CLEMENT DU PLESSIS
WALTER Fourie of Mondale High School was a brilliant sprint champion at Western Province Senior Schools Sports Union (WPSSSU) and South African Senior Schools Sports Association (SASSSA) level.
SASSSA, by virtue of its strong teachers’ base throughout the country, played a pivotal role at national level in bringing the best of the sport to Griqualand West, Transvaal, Natal, Eastern Cape, Boland and Western Province.
Fourie was the SASSSA boys under 16 sprint champion in 1989 – the height of the golden period of athletics for Mondale situated in Portland, Mitchell’s Plain, a sprawling coloured township built on sand dunes on the False Bay Coast – about 30km from Cape Town central.
Regal and economical
Fourie was known for his natural, regal and economical style of sprinting.
Few could run with the ease and fluency in the way Fourie sprinted down the track.
He was part of the Mondale athletics machine who had won the A-Section in 1989 for the second time and the Champion of Champions for the third time as the school moved towards dominating schools’ athletics in Western Province until 1992 when schools’ sport became fragile in the face of sports unity which caused the implosion of school and community sport across race and class which are still being felt today.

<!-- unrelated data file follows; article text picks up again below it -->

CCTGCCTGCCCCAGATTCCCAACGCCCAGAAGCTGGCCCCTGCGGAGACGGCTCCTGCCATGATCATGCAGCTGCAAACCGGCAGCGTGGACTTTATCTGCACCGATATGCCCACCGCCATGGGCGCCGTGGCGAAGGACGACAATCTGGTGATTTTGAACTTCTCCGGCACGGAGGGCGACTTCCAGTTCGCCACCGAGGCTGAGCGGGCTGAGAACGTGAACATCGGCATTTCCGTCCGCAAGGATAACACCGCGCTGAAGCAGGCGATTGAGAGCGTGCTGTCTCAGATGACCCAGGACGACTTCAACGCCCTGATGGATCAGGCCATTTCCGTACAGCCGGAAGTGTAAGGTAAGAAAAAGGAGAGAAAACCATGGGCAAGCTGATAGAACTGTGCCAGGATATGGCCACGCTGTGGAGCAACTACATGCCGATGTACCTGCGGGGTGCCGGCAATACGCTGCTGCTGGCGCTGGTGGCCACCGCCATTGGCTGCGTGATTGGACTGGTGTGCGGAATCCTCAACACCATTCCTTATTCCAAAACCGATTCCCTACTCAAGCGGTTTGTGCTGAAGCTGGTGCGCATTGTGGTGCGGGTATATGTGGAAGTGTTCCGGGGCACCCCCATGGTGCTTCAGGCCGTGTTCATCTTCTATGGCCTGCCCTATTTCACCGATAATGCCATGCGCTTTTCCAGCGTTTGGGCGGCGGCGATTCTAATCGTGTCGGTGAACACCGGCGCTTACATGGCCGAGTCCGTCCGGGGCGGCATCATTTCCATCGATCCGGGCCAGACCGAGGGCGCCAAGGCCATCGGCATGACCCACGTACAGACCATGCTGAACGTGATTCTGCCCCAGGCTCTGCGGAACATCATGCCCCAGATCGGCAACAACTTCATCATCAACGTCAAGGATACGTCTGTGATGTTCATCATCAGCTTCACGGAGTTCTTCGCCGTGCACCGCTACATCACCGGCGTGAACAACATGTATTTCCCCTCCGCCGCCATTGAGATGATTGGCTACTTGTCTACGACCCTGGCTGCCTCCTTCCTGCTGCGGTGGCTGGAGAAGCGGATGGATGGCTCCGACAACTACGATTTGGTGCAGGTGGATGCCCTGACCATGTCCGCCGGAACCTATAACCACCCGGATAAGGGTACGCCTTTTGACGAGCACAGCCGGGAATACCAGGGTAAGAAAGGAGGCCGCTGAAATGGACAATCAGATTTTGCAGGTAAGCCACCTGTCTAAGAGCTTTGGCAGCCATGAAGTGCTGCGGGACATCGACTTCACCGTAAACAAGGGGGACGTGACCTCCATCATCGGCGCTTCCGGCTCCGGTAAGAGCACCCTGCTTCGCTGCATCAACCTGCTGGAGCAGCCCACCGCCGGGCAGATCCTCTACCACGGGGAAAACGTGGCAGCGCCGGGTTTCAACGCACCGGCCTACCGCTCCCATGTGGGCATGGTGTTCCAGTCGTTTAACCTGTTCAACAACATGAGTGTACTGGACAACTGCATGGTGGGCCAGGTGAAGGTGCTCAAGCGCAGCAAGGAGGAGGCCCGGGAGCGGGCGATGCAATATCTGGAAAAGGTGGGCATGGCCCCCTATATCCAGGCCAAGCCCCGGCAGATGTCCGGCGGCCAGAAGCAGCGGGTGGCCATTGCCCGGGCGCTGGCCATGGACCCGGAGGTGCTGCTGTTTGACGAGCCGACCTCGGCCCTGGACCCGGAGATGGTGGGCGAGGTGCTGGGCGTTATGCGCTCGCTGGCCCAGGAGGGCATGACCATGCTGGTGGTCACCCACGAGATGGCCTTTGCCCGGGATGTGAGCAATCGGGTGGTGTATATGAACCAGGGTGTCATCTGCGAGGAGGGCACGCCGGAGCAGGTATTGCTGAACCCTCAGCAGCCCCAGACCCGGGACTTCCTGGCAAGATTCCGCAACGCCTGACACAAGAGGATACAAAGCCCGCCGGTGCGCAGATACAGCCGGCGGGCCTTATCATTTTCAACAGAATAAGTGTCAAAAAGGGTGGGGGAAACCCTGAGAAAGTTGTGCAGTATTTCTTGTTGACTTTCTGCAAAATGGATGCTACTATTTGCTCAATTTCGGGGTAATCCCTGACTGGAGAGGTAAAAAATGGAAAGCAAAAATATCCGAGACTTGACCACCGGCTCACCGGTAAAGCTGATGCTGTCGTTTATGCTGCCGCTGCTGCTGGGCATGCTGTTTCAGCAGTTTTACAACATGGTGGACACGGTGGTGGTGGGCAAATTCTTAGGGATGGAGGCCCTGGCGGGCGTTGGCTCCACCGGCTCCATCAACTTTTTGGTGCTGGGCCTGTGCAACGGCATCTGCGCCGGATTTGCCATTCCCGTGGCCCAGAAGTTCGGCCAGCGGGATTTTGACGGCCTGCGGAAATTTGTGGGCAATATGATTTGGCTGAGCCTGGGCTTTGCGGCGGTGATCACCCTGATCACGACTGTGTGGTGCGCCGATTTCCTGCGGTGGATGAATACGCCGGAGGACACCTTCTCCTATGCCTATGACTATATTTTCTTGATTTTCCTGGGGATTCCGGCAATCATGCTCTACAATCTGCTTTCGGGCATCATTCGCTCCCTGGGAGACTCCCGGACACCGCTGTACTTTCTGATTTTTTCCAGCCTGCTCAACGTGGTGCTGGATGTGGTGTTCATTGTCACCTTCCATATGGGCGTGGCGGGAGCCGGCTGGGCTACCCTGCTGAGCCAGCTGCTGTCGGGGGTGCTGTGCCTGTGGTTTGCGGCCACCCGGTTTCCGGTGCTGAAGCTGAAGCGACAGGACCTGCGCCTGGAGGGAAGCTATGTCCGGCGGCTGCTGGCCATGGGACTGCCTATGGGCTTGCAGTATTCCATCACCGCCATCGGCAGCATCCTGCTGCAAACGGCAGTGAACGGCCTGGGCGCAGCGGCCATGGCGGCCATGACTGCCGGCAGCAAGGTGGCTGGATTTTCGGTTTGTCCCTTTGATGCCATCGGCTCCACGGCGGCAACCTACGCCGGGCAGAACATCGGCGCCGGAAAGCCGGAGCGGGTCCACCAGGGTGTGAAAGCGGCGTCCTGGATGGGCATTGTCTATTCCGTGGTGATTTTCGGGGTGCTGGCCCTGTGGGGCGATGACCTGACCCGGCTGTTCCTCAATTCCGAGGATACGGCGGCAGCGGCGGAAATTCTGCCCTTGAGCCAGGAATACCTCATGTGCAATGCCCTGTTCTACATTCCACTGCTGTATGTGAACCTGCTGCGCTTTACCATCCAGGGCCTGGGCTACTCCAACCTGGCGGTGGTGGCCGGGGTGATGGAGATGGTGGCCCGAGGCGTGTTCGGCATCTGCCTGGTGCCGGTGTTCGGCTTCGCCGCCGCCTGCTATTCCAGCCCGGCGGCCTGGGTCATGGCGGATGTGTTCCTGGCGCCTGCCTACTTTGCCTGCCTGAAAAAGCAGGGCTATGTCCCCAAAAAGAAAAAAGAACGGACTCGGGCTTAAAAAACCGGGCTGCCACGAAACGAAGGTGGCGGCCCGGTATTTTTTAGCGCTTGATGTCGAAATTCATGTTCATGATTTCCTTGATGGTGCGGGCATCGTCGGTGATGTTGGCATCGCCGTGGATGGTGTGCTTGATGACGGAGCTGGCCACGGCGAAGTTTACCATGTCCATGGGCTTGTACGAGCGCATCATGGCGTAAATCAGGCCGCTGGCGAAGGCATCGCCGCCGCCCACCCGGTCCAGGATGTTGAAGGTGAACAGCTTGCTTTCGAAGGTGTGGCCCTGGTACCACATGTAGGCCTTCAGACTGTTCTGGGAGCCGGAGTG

Walter Fourie passed on in September 2016. He was 43.
* In the early days (1940s-1970s), Griqualand West was a major union in athletics with much of the SA Championships at club and school level being held at the De Beers Stadium in Kimberley. The SA’s were held on or near Van Riebeeck Day, 6 April with much fanfare and sponsorship from Sir policy of non-collaborationand, later Harry Oppenheimer.
Coal-mining magnate C.H. Beck – the father of the well-known Graham Beck stud farmer, mining magnate, and winemaker – was also a keen sponsor in 1953.
The president of the Griqualand West Coloured Amateur Athletic Club (not union) was Mr J.W. Orr.
The president of the Griqualand West Amateur Athletic and Cycling Union was Mr A Moses. Moses is not to be confused with Alex Moses, a top distance runner in the 1950s and 1960s.
The president of the South African Amateur Athletic and Cycling Board of Control was Mr W.C. Meyer.
Messages of support
All of them, and more, presented messages of support and well wishes in the official 1953 programme of the South African Amateur Athletic and Cycling Board of Control which contained 54 pages.
South African Amateur Athletic and Cycling Board of Control was established in 1946.
Policy of non-collaboration
(The Van Riebeeck Day holiday was established on 6 April 1952 during the Van Riebeeck Festival in honour of the 300th anniversary of the arrival of the Dutch in South Africa. Jan van Riebeeck arrived at Table Bay on 6 April 1652)
Towards the 1970s, with the policy of non-collaboration instituted by the South African Council on Sport (Sacos), an anti-apartheid sports movement, all of the above had changed in one fell swoop.